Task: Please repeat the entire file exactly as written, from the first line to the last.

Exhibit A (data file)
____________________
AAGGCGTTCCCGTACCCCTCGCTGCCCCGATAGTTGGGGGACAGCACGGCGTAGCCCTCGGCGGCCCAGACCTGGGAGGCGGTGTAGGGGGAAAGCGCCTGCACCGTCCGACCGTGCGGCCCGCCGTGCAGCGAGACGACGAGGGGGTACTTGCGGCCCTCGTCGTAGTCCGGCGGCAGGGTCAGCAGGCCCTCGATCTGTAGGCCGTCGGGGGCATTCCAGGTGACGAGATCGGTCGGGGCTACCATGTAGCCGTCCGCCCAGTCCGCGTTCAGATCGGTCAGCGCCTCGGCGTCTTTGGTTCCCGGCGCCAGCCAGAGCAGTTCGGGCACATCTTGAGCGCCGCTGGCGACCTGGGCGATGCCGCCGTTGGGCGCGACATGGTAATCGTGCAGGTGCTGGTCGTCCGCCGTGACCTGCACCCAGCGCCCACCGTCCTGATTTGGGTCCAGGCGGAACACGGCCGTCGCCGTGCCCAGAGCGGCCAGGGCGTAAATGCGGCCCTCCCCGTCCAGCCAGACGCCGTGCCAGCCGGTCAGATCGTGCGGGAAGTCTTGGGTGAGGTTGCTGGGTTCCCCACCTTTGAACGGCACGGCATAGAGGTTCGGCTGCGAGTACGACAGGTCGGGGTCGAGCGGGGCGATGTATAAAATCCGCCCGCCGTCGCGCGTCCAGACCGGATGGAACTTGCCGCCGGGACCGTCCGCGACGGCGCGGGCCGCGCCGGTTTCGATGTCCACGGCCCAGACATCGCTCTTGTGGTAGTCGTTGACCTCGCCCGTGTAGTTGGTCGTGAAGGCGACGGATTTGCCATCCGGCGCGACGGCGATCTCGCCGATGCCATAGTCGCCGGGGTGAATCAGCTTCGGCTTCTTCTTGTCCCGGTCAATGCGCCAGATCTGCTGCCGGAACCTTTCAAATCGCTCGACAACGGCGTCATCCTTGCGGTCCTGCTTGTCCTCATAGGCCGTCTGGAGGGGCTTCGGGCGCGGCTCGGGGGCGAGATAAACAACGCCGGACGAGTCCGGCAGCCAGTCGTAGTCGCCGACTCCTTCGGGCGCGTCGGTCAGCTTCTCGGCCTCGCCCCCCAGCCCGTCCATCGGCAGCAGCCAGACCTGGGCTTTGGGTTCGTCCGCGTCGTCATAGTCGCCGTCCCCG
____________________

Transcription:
AAGGCGTTCCCGTACCCCTCGCTGCCCCGATAGTTGGGGGACAGCACGGCGTAGCCCTCGGCGGCCCAGACCTGGGAGGCGGTGTAGGGGGAAAGCGCCTGCACCGTCCGACCGTGCGGCCCGCCGTGCAGCGAGACGACGAGGGGGTACTTGCGGCCCTCGTCGTAGTCCGGCGGCAGGGTCAGCAGGCCCTCGATCTGTAGGCCGTCGGGGGCATTCCAGGTGACGAGATCGGTCGGGGCTACCATGTAGCCGTCCGCCCAGTCCGCGTTCAGATCGGTCAGCGCCTCGGCGTCTTTGGTTCCCGGCGCCAGCCAGAGCAGTTCGGGCACATCTTGAGCGCCGCTGGCGACCTGGGCGATGCCGCCGTTGGGCGCGACATGGTAATCGTGCAGGTGCTGGTCGTCCGCCGTGACCTGCACCCAGCGCCCACCGTCCTGATTTGGGTCCAGGCGGAACACGGCCGTCGCCGTGCCCAGAGCGGCCAGGGCGTAAATGCGGCCCTCCCCGTCCAGCCAGACGCCGTGCCAGCCGGTCAGATCGTGCGGGAAGTCTTGGGTGAGGTTGCTGGGTTCCCCACCTTTGAACGGCACGGCATAGAGGTTCGGCTGCGAGTACGACAGGTCGGGGTCGAGCGGGGCGATGTATAAAATCCGCCCGCCGTCGCGCGTCCAGACCGGATGGAACTTGCCGCCGGGACCGTCCGCGACGGCGCGGGCCGCGCCGGTTTCGATGTCCACGGCCCAGACATCGCTCTTGTGGTAGTCGTTGACCTCGCCCGTGTAGTTGGTCGTGAAGGCGACGGATTTGCCATCCGGCGCGACGGCGATCTCGCCGATGCCATAGTCGCCGGGGTGAATCAGCTTCGGCTTCTTCTTGTCCCGGTCAATGCGCCAGATCTGCTGCCGGAACCTTTCAAATCGCTCGACAACGGCGTCATCCTTGCGGTCCTGCTTGTCCTCATAGGCCGTCTGGAGGGGCTTCGGGCGCGGCTCGGGGGCGAGATAAACAACGCCGGACGAGTCCGGCAGCCAGTCGTAGTCGCCGACTCCTTCGGGCGCGTCGGTCAGCTTCTCGGCCTCGCCCCCCAGCCCGTCCATCGGCAGCAGCCAGACCTGGGCTTTGGGTTCGTCCGCGTCGTCATAGTCGCCGTCCCCG